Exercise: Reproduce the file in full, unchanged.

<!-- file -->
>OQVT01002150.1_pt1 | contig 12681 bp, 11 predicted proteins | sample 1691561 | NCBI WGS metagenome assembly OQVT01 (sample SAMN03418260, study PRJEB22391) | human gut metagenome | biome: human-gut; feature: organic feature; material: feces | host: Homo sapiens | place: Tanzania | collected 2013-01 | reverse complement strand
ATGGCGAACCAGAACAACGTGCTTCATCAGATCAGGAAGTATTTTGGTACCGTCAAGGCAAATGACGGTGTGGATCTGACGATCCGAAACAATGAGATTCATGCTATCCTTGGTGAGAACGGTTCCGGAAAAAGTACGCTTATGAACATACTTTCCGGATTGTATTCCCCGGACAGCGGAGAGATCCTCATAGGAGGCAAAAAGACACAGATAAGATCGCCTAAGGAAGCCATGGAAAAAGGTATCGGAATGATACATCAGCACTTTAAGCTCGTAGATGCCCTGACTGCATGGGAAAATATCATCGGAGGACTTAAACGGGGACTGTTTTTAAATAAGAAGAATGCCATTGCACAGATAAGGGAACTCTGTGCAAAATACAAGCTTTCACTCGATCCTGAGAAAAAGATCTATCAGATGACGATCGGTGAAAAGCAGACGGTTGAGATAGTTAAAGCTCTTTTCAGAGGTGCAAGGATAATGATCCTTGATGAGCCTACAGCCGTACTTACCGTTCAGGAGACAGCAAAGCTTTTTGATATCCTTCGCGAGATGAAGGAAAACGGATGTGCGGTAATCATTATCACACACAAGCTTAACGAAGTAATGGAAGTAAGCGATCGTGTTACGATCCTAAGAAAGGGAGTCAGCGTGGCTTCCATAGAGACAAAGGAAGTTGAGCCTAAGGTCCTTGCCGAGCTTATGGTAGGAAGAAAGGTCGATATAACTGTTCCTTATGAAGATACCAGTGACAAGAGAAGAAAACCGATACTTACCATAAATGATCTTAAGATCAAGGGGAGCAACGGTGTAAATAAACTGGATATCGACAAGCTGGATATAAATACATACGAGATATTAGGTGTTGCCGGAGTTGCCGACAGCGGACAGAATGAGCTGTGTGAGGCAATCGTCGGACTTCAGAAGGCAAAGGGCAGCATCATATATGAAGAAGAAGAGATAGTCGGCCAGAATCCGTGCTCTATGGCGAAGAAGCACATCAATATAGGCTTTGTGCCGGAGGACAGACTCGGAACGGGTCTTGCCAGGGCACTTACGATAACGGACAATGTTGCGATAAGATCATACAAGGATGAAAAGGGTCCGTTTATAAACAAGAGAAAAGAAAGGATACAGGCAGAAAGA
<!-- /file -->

>OQVT01002150.1_pt1 | contig 12681 bp, 11 predicted proteins | sample 1691561 | NCBI WGS metagenome assembly OQVT01 (sample SAMN03418260, study PRJEB22391) | human gut metagenome | biome: human-gut; feature: organic feature; material: feces | host: Homo sapiens | place: Tanzania | collected 2013-01 | reverse complement strand
ATGGCGAACCAGAACAACGTGCTTCATCAGATCAGGAAGTATTTTGGTACCGTCAAGGCAAATGACGGTGTGGATCTGACGATCCGAAACAATGAGATTCATGCTATCCTTGGTGAGAACGGTTCCGGAAAAAGTACGCTTATGAACATACTTTCCGGATTGTATTCCCCGGACAGCGGAGAGATCCTCATAGGAGGCAAAAAGACACAGATAAGATCGCCTAAGGAAGCCATGGAAAAAGGTATCGGAATGATACATCAGCACTTTAAGCTCGTAGATGCCCTGACTGCATGGGAAAATATCATCGGAGGACTTAAACGGGGACTGTTTTTAAATAAGAAGAATGCCATTGCACAGATAAGGGAACTCTGTGCAAAATACAAGCTTTCACTCGATCCTGAGAAAAAGATCTATCAGATGACGATCGGTGAAAAGCAGACGGTTGAGATAGTTAAAGCTCTTTTCAGAGGTGCAAGGATAATGATCCTTGATGAGCCTACAGCCGTACTTACCGTTCAGGAGACAGCAAAGCTTTTTGATATCCTTCGCGAGATGAAGGAAAACGGATGTGCGGTAATCATTATCACACACAAGCTTAACGAAGTAATGGAAGTAAGCGATCGTGTTACGATCCTAAGAAAGGGAGTCAGCGTGGCTTCCATAGAGACAAAGGAAGTTGAGCCTAAGGTCCTTGCCGAGCTTATGGTAGGAAGAAAGGTCGATATAACTGTTCCTTATGAAGATACCAGTGACAAGAGAAGAAAACCGATACTTACCATAAATGATCTTAAGATCAAGGGGAGCAACGGTGTAAATAAACTGGATATCGACAAGCTGGATATAAATACATACGAGATATTAGGTGTTGCCGGAGTTGCCGACAGCGGACAGAATGAGCTGTGTGAGGCAATCGTCGGACTTCAGAAGGCAAAGGGCAGCATCATATATGAAGAAGAAGAGATAGTCGGCCAGAATCCGTGCTCTATGGCGAAGAAGCACATCAATATAGGCTTTGTGCCGGAGGACAGACTCGGAACGGGTCTTGCCAGGGCACTTACGATAACGGACAATGTTGCGATAAGATCATACAAGGATGAAAAGGGTCCGTTTATAAACAAGAGAAAAGAAAGGATACAGGCAGAAAGA